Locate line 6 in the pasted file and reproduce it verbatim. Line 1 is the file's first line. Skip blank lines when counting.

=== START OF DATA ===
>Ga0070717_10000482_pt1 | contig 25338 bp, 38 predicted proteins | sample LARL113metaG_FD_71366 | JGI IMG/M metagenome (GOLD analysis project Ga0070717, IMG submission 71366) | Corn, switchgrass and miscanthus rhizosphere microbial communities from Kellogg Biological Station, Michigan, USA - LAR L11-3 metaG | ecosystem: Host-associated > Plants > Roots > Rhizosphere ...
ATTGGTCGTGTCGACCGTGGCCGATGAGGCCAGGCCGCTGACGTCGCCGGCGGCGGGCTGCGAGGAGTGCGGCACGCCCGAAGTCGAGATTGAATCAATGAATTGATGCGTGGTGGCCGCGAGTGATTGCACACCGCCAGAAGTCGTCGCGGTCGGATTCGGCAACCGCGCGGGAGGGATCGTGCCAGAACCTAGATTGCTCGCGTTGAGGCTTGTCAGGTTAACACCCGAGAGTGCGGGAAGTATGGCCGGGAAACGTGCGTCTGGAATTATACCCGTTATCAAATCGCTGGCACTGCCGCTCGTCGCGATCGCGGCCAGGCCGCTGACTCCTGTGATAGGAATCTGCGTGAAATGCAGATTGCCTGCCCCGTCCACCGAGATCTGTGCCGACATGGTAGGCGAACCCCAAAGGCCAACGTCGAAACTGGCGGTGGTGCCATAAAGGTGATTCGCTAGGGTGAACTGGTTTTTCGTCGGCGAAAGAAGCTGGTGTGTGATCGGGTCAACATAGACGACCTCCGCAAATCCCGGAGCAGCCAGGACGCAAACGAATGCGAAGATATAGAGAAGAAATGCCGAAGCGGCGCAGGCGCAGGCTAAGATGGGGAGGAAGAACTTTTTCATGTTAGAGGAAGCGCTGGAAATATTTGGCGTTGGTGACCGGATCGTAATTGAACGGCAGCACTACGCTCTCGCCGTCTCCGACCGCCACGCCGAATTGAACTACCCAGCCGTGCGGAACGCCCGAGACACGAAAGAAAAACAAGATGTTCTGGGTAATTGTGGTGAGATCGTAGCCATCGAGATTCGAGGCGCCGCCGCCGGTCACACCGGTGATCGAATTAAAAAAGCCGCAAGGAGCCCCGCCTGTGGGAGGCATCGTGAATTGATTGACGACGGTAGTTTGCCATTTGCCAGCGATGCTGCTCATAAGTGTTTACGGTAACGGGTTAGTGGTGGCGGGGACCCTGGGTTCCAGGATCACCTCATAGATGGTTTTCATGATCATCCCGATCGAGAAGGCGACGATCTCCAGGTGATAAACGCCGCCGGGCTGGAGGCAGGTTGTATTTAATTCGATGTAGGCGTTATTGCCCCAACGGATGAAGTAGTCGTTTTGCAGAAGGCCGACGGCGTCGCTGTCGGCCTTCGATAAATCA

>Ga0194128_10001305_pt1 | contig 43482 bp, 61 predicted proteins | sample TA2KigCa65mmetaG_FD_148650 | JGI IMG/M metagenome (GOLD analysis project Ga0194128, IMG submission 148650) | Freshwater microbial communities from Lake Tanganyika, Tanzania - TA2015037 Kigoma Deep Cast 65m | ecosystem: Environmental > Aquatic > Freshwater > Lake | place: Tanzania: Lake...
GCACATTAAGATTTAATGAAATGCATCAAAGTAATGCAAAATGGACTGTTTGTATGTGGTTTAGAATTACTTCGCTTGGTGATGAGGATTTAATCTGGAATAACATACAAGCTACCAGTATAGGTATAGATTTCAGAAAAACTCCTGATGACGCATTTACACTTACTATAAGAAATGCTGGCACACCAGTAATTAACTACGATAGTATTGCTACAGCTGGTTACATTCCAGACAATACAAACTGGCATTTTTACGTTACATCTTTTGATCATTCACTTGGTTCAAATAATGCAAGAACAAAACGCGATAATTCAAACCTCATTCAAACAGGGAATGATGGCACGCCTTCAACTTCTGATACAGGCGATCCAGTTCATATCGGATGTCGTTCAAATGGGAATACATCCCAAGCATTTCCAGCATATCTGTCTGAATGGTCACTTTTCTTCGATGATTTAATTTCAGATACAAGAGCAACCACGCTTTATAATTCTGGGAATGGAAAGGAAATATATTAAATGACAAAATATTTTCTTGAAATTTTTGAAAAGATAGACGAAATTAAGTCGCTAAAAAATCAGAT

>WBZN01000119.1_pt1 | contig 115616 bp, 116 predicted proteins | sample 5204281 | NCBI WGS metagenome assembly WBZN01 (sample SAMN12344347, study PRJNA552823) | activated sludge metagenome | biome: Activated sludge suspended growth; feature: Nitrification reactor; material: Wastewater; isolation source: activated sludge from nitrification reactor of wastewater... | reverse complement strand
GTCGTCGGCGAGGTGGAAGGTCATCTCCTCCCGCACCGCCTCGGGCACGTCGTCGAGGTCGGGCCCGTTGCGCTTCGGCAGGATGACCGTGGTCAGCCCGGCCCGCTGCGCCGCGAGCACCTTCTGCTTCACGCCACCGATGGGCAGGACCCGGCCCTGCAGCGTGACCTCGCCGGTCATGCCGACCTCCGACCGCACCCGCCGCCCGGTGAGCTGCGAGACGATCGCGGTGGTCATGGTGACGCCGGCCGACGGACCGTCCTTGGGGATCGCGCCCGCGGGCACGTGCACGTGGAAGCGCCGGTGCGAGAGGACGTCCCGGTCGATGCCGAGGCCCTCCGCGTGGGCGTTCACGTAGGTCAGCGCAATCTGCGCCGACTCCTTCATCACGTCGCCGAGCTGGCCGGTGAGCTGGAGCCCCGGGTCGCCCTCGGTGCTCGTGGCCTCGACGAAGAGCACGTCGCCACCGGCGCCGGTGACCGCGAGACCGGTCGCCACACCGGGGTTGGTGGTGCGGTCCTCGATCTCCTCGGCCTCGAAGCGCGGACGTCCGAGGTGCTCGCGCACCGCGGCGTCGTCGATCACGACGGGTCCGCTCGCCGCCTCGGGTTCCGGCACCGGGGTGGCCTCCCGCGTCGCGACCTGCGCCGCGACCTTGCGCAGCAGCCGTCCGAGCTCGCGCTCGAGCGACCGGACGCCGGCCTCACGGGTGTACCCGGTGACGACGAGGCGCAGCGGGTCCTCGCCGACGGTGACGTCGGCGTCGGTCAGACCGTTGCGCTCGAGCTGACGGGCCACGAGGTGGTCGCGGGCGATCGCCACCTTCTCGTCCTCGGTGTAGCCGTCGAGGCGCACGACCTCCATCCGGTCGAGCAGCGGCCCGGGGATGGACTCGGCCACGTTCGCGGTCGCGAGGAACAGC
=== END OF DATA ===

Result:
GTCGTCGGCGAGGTGGAAGGTCATCTCCTCCCGCACCGCCTCGGGCACGTCGTCGAGGTCGGGCCCGTTGCGCTTCGGCAGGATGACCGTGGTCAGCCCGGCCCGCTGCGCCGCGAGCACCTTCTGCTTCACGCCACCGATGGGCAGGACCCGGCCCTGCAGCGTGACCTCGCCGGTCATGCCGACCTCCGACCGCACCCGCCGCCCGGTGAGCTGCGAGACGATCGCGGTGGTCATGGTGACGCCGGCCGACGGACCGTCCTTGGGGATCGCGCCCGCGGGCACGTGCACGTGGAAGCGCCGGTGCGAGAGGACGTCCCGGTCGATGCCGAGGCCCTCCGCGTGGGCGTTCACGTAGGTCAGCGCAATCTGCGCCGACTCCTTCATCACGTCGCCGAGCTGGCCGGTGAGCTGGAGCCCCGGGTCGCCCTCGGTGCTCGTGGCCTCGACGAAGAGCACGTCGCCACCGGCGCCGGTGACCGCGAGACCGGTCGCCACACCGGGGTTGGTGGTGCGGTCCTCGATCTCCTCGGCCTCGAAGCGCGGACGTCCGAGGTGCTCGCGCACCGCGGCGTCGTCGATCACGACGGGTCCGCTCGCCGCCTCGGGTTCCGGCACCGGGGTGGCCTCCCGCGTCGCGACCTGCGCCGCGACCTTGCGCAGCAGCCGTCCGAGCTCGCGCTCGAGCGACCGGACGCCGGCCTCACGGGTGTACCCGGTGACGACGAGGCGCAGCGGGTCCTCGCCGACGGTGACGTCGGCGTCGGTCAGACCGTTGCGCTCGAGCTGACGGGCCACGAGGTGGTCGCGGGCGATCGCCACCTTCTCGTCCTCGGTGTAGCCGTCGAGGCGCACGACCTCCATCCGGTCGAGCAGCGGCCCGGGGATGGACTCGGCCACGTTCGCGGTCGCGAGGAACAGC